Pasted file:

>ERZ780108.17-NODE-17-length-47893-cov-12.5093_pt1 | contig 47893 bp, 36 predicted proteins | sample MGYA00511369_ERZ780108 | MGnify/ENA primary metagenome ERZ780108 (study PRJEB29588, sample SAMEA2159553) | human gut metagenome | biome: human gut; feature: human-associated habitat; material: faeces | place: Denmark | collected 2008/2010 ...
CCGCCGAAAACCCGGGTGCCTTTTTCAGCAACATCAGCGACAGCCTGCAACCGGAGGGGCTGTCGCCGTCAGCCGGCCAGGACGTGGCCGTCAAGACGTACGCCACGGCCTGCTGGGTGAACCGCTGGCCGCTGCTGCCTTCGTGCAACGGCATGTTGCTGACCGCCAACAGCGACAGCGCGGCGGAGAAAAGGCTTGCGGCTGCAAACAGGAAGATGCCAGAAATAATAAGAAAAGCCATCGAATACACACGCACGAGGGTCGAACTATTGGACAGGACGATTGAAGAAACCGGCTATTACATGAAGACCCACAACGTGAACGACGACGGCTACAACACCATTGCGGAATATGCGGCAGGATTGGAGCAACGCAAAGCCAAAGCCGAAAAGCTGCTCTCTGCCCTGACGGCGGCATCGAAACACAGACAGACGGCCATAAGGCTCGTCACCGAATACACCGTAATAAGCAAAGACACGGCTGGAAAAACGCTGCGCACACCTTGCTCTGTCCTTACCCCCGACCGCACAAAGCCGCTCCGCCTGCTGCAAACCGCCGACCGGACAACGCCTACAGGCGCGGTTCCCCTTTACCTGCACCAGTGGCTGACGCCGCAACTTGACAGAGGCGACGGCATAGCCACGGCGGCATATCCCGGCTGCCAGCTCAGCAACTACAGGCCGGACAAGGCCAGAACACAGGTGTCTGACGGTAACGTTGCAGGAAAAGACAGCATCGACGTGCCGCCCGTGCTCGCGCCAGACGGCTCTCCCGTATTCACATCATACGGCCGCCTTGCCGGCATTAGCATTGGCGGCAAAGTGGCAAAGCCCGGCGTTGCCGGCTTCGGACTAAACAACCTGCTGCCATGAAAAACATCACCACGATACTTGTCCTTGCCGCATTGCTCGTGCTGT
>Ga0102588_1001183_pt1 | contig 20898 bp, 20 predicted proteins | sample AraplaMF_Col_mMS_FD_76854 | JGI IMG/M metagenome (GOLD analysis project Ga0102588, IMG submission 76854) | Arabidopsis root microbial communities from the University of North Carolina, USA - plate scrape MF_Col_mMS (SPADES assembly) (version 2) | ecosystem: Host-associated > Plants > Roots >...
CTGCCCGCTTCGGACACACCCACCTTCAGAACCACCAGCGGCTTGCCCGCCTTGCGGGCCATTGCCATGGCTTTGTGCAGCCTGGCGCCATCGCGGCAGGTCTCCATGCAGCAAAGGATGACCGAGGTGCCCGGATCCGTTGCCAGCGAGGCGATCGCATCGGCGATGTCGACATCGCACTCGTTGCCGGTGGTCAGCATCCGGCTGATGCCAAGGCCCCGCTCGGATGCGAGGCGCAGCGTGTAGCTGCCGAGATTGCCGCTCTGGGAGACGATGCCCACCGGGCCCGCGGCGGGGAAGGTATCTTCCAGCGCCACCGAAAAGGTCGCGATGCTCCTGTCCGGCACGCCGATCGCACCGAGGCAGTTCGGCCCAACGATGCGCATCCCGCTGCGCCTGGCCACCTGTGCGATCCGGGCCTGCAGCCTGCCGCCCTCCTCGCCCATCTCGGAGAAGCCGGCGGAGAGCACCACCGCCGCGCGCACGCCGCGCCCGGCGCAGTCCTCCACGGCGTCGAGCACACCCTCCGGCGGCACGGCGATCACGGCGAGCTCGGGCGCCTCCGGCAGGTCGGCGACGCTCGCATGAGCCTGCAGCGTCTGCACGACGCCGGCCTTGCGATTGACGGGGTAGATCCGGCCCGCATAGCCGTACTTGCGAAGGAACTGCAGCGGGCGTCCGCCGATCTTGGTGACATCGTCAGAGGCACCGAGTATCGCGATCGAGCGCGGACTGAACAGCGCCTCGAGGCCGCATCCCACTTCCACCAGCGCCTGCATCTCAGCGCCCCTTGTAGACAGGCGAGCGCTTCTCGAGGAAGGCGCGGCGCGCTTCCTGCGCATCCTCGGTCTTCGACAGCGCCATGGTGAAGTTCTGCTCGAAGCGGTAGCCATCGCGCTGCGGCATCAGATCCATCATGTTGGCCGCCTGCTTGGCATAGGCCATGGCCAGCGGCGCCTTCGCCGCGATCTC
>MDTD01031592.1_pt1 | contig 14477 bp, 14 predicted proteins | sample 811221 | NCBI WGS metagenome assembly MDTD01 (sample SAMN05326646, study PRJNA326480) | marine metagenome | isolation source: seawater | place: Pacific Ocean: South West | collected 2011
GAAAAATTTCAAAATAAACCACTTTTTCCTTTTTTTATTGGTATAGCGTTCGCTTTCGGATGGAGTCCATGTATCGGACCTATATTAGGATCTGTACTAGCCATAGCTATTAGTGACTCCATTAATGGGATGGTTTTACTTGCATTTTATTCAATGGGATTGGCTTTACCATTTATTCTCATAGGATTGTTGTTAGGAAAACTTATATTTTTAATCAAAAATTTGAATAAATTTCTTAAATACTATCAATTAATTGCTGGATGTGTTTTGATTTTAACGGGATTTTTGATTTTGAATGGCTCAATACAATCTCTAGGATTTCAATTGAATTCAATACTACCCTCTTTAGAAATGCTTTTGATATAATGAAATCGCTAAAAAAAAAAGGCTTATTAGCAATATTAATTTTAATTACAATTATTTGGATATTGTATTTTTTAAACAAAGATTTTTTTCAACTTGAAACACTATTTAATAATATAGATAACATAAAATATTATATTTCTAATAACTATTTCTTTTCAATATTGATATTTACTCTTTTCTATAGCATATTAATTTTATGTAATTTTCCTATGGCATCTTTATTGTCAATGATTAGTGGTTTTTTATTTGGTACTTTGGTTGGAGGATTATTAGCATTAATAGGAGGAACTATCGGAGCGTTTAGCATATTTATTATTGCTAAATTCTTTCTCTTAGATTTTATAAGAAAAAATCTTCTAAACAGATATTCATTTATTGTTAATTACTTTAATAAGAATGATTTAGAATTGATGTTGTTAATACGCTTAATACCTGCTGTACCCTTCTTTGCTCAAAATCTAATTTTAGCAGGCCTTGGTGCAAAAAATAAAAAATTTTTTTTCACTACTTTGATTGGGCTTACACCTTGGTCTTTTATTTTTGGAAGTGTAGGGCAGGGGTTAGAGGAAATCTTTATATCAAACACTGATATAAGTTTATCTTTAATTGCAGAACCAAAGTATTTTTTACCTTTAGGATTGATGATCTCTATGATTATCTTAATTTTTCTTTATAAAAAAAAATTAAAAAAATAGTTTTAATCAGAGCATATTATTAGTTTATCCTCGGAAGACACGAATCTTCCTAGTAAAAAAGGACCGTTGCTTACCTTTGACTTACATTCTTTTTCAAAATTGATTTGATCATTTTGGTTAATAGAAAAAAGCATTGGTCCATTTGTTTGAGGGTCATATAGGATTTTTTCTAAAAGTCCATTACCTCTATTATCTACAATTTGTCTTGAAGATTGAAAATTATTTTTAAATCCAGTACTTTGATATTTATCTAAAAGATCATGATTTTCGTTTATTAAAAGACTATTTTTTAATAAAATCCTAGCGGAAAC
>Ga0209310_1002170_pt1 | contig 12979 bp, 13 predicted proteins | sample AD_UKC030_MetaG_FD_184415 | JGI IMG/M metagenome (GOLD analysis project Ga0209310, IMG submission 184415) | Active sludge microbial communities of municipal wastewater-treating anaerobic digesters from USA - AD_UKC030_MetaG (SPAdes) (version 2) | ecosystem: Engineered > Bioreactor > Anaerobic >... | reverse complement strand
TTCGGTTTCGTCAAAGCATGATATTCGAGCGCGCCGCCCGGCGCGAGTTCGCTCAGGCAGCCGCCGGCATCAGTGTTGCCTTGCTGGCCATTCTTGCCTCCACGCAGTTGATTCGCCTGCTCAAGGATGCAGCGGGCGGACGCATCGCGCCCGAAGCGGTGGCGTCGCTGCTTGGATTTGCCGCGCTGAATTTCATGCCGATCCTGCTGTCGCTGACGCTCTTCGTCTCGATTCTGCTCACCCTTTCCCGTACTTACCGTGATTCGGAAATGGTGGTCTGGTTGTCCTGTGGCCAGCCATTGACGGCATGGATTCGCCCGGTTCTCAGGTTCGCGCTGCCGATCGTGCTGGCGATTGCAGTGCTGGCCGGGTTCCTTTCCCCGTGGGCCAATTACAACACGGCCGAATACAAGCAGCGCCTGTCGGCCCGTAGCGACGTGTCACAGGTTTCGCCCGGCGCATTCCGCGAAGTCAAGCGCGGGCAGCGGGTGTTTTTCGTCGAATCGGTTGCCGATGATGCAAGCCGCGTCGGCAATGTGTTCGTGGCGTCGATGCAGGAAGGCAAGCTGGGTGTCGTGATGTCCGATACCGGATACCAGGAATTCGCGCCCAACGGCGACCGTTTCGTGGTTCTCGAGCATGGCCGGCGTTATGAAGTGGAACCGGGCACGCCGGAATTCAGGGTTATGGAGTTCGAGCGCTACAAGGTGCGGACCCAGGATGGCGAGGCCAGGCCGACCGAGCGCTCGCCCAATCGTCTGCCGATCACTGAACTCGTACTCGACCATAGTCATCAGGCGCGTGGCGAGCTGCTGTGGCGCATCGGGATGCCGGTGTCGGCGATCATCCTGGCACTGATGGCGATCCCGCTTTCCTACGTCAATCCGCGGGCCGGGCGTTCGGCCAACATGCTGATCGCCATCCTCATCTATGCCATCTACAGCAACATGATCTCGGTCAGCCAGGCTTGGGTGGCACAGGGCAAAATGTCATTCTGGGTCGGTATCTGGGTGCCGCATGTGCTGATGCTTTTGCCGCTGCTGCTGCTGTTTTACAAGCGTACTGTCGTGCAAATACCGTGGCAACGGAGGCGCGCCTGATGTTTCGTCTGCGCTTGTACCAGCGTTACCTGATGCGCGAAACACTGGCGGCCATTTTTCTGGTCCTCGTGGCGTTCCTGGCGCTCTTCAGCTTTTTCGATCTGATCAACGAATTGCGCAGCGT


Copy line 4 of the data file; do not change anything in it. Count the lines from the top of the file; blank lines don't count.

CTGCCCGCTTCGGACACACCCACCTTCAGAACCACCAGCGGCTTGCCCGCCTTGCGGGCCATTGCCATGGCTTTGTGCAGCCTGGCGCCATCGCGGCAGGTCTCCATGCAGCAAAGGATGACCGAGGTGCCCGGATCCGTTGCCAGCGAGGCGATCGCATCGGCGATGTCGACATCGCACTCGTTGCCGGTGGTCAGCATCCGGCTGATGCCAAGGCCCCGCTCGGATGCGAGGCGCAGCGTGTAGCTGCCGAGATTGCCGCTCTGGGAGACGATGCCCACCGGGCCCGCGGCGGGGAAGGTATCTTCCAGCGCCACCGAAAAGGTCGCGATGCTCCTGTCCGGCACGCCGATCGCACCGAGGCAGTTCGGCCCAACGATGCGCATCCCGCTGCGCCTGGCCACCTGTGCGATCCGGGCCTGCAGCCTGCCGCCCTCCTCGCCCATCTCGGAGAAGCCGGCGGAGAGCACCACCGCCGCGCGCACGCCGCGCCCGGCGCAGTCCTCCACGGCGTCGAGCACACCCTCCGGCGGCACGGCGATCACGGCGAGCTCGGGCGCCTCCGGCAGGTCGGCGACGCTCGCATGAGCCTGCAGCGTCTGCACGACGCCGGCCTTGCGATTGACGGGGTAGATCCGGCCCGCATAGCCGTACTTGCGAAGGAACTGCAGCGGGCGTCCGCCGATCTTGGTGACATCGTCAGAGGCACCGAGTATCGCGATCGAGCGCGGACTGAACAGCGCCTCGAGGCCGCATCCCACTTCCACCAGCGCCTGCATCTCAGCGCCCCTTGTAGACAGGCGAGCGCTTCTCGAGGAAGGCGCGGCGCGCTTCCTGCGCATCCTCGGTCTTCGACAGCGCCATGGTGAAGTTCTGCTCGAAGCGGTAGCCATCGCGCTGCGGCATCAGATCCATCATGTTGGCCGCCTGCTTGGCATAGGCCATGGCCAGCGGCGCCTTCGCCGCGATCTC